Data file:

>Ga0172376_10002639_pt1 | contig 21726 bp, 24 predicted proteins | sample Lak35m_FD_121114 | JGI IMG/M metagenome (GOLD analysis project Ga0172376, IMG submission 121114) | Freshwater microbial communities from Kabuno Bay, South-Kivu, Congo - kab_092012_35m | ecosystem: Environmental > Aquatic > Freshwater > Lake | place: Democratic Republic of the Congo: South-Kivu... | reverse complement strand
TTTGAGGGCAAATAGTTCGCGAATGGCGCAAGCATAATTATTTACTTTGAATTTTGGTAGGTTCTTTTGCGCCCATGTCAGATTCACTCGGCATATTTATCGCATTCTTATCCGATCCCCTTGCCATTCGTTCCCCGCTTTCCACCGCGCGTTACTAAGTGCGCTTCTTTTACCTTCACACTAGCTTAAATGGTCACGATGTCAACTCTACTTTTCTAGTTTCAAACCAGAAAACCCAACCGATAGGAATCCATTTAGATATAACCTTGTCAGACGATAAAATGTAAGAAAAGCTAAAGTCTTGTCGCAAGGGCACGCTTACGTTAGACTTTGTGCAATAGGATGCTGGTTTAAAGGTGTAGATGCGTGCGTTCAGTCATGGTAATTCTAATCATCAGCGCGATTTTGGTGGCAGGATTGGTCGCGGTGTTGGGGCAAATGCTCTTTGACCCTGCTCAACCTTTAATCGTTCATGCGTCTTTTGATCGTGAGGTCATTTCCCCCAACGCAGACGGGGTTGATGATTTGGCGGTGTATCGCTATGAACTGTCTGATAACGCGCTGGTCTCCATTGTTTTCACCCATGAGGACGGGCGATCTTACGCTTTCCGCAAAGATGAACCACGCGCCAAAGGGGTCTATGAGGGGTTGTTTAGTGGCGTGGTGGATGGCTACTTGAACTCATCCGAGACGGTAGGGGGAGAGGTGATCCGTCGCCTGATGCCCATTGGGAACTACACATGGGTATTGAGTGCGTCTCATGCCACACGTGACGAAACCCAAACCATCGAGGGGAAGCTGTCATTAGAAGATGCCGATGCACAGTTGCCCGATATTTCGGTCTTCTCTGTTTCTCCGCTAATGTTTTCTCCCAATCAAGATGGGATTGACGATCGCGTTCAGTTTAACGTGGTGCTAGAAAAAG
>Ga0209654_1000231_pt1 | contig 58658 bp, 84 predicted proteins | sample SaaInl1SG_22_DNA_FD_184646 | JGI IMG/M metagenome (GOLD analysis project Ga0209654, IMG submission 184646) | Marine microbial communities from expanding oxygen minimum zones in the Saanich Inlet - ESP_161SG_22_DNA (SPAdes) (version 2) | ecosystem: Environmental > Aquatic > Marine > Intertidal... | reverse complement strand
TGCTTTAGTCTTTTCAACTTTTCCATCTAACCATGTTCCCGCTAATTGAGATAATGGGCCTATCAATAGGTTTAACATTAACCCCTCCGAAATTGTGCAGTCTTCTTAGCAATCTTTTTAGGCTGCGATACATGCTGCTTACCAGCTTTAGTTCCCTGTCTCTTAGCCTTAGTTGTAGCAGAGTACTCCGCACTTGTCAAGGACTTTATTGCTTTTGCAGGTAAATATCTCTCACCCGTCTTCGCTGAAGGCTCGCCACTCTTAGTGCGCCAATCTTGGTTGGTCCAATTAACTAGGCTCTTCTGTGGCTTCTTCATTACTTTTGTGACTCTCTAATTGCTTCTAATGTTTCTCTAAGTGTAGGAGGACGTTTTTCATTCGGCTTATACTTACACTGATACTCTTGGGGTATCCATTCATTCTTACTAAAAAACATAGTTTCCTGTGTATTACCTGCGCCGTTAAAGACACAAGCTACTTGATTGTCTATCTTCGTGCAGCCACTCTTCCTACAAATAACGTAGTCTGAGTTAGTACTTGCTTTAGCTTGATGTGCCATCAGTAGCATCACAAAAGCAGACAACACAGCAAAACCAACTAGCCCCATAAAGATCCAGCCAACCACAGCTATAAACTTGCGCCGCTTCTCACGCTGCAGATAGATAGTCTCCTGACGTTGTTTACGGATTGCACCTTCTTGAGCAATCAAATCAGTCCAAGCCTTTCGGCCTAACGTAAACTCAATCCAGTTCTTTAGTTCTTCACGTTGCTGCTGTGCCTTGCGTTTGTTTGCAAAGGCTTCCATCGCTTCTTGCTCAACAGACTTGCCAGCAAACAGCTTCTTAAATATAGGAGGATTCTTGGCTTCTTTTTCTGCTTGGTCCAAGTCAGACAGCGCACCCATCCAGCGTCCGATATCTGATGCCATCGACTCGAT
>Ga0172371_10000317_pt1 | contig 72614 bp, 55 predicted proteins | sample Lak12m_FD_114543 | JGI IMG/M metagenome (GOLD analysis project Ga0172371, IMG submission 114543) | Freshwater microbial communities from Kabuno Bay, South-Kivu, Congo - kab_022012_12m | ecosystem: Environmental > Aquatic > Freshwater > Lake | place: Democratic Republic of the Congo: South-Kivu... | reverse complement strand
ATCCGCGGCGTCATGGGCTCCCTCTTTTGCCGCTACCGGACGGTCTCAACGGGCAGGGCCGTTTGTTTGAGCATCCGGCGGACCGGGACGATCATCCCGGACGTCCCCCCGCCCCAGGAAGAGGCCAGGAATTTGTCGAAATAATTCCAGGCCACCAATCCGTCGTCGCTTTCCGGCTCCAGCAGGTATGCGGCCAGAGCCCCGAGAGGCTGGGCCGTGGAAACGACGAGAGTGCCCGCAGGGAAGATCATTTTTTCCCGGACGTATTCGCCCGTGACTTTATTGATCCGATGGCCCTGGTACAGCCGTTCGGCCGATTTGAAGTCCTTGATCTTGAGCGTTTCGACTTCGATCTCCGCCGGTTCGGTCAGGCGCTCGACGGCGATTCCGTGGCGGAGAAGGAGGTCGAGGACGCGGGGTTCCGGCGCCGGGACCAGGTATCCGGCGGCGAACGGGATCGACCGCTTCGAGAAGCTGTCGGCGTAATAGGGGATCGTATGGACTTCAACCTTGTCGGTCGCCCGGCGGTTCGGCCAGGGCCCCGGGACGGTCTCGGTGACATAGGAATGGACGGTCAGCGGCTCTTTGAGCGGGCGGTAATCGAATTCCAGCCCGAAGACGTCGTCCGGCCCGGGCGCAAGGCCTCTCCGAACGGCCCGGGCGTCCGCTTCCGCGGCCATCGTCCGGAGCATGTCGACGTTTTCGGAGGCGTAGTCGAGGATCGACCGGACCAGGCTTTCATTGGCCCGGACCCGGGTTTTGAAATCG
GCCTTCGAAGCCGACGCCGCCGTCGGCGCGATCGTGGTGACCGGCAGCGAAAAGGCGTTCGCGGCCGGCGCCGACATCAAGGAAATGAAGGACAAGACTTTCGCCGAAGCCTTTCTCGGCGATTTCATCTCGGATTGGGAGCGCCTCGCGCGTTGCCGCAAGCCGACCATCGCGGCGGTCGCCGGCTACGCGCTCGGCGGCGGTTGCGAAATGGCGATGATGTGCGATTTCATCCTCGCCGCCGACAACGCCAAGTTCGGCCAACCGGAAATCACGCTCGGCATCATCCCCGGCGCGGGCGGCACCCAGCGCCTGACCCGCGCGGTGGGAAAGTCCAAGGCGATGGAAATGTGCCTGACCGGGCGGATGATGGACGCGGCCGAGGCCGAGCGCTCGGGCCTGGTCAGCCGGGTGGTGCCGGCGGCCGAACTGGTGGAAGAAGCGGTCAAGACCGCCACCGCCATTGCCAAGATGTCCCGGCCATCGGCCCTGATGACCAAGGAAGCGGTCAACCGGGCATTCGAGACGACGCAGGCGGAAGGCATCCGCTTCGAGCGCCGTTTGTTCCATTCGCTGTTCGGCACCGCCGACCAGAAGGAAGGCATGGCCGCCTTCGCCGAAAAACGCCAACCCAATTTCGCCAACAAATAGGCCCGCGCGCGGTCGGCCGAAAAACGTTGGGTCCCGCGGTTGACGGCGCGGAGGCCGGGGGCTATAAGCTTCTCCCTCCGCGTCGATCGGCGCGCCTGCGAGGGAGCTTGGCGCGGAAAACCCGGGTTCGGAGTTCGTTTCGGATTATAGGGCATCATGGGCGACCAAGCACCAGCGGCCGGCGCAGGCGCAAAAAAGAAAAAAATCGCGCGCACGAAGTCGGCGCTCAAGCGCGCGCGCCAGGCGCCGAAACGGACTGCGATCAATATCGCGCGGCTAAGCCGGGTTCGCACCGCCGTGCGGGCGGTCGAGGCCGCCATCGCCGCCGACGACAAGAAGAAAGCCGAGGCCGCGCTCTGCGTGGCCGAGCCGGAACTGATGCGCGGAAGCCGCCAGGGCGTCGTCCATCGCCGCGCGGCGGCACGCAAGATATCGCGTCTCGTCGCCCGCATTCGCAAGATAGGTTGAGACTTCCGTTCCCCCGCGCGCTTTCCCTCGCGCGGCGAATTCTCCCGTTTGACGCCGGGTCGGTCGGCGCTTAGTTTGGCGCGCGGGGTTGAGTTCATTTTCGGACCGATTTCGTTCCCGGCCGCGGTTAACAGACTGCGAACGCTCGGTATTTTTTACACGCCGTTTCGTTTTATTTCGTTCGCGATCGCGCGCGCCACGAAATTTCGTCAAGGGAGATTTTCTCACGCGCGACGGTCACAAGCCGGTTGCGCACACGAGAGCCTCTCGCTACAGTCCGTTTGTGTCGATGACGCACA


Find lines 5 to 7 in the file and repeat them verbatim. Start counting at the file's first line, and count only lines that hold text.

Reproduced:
>Ga0172371_10000317_pt1 | contig 72614 bp, 55 predicted proteins | sample Lak12m_FD_114543 | JGI IMG/M metagenome (GOLD analysis project Ga0172371, IMG submission 114543) | Freshwater microbial communities from Kabuno Bay, South-Kivu, Congo - kab_022012_12m | ecosystem: Environmental > Aquatic > Freshwater > Lake | place: Democratic Republic of the Congo: South-Kivu... | reverse complement strand
ATCCGCGGCGTCATGGGCTCCCTCTTTTGCCGCTACCGGACGGTCTCAACGGGCAGGGCCGTTTGTTTGAGCATCCGGCGGACCGGGACGATCATCCCGGACGTCCCCCCGCCCCAGGAAGAGGCCAGGAATTTGTCGAAATAATTCCAGGCCACCAATCCGTCGTCGCTTTCCGGCTCCAGCAGGTATGCGGCCAGAGCCCCGAGAGGCTGGGCCGTGGAAACGACGAGAGTGCCCGCAGGGAAGATCATTTTTTCCCGGACGTATTCGCCCGTGACTTTATTGATCCGATGGCCCTGGTACAGCCGTTCGGCCGATTTGAAGTCCTTGATCTTGAGCGTTTCGACTTCGATCTCCGCCGGTTCGGTCAGGCGCTCGACGGCGATTCCGTGGCGGAGAAGGAGGTCGAGGACGCGGGGTTCCGGCGCCGGGACCAGGTATCCGGCGGCGAACGGGATCGACCGCTTCGAGAAGCTGTCGGCGTAATAGGGGATCGTATGGACTTCAACCTTGTCGGTCGCCCGGCGGTTCGGCCAGGGCCCCGGGACGGTCTCGGTGACATAGGAATGGACGGTCAGCGGCTCTTTGAGCGGGCGGTAATCGAATTCCAGCCCGAAGACGTCGTCCGGCCCGGGCGCAAGGCCTCTCCGAACGGCCCGGGCGTCCGCTTCCGCGGCCATCGTCCGGAGCATGTCGACGTTTTCGGAGGCGTAGTCGAGGATCGACCGGACCAGGCTTTCATTGGCCCGGACCCGGGTTTTGAAATCG
GCCTTCGAAGCCGACGCCGCCGTCGGCGCGATCGTGGTGACCGGCAGCGAAAAGGCGTTCGCGGCCGGCGCCGACATCAAGGAAATGAAGGACAAGACTTTCGCCGAAGCCTTTCTCGGCGATTTCATCTCGGATTGGGAGCGCCTCGCGCGTTGCCGCAAGCCGACCATCGCGGCGGTCGCCGGCTACGCGCTCGGCGGCGGTTGCGAAATGGCGATGATGTGCGATTTCATCCTCGCCGCCGACAACGCCAAGTTCGGCCAACCGGAAATCACGCTCGGCATCATCCCCGGCGCGGGCGGCACCCAGCGCCTGACCCGCGCGGTGGGAAAGTCCAAGGCGATGGAAATGTGCCTGACCGGGCGGATGATGGACGCGGCCGAGGCCGAGCGCTCGGGCCTGGTCAGCCGGGTGGTGCCGGCGGCCGAACTGGTGGAAGAAGCGGTCAAGACCGCCACCGCCATTGCCAAGATGTCCCGGCCATCGGCCCTGATGACCAAGGAAGCGGTCAACCGGGCATTCGAGACGACGCAGGCGGAAGGCATCCGCTTCGAGCGCCGTTTGTTCCATTCGCTGTTCGGCACCGCCGACCAGAAGGAAGGCATGGCCGCCTTCGCCGAAAAACGCCAACCCAATTTCGCCAACAAATAGGCCCGCGCGCGGTCGGCCGAAAAACGTTGGGTCCCGCGGTTGACGGCGCGGAGGCCGGGGGCTATAAGCTTCTCCCTCCGCGTCGATCGGCGCGCCTGCGAGGGAGCTTGGCGCGGAAAACCCGGGTTCGGAGTTCGTTTCGGATTATAGGGCATCATGGGCGACCAAGCACCAGCGGCCGGCGCAGGCGCAAAAAAGAAAAAAATCGCGCGCACGAAGTCGGCGCTCAAGCGCGCGCGCCAGGCGCCGAAACGGACTGCGATCAATATCGCGCGGCTAAGCCGGGTTCGCACCGCCGTGCGGGCGGTCGAGGCCGCCATCGCCGCCGACGACAAGAAGAAAGCCGAGGCCGCGCTCTGCGTGGCCGAGCCGGAACTGATGCGCGGAAGCCGCCAGGGCGTCGTCCATCGCCGCGCGGCGGCACGCAAGATATCGCGTCTCGTCGCCCGCATTCGCAAGATAGGTTGAGACTTCCGTTCCCCCGCGCGCTTTCCCTCGCGCGGCGAATTCTCCCGTTTGACGCCGGGTCGGTCGGCGCTTAGTTTGGCGCGCGGGGTTGAGTTCATTTTCGGACCGATTTCGTTCCCGGCCGCGGTTAACAGACTGCGAACGCTCGGTATTTTTTACACGCCGTTTCGTTTTATTTCGTTCGCGATCGCGCGCGCCACGAAATTTCGTCAAGGGAGATTTTCTCACGCGCGACGGTCACAAGCCGGTTGCGCACACGAGAGCCTCTCGCTACAGTCCGTTTGTGTCGATGACGCACA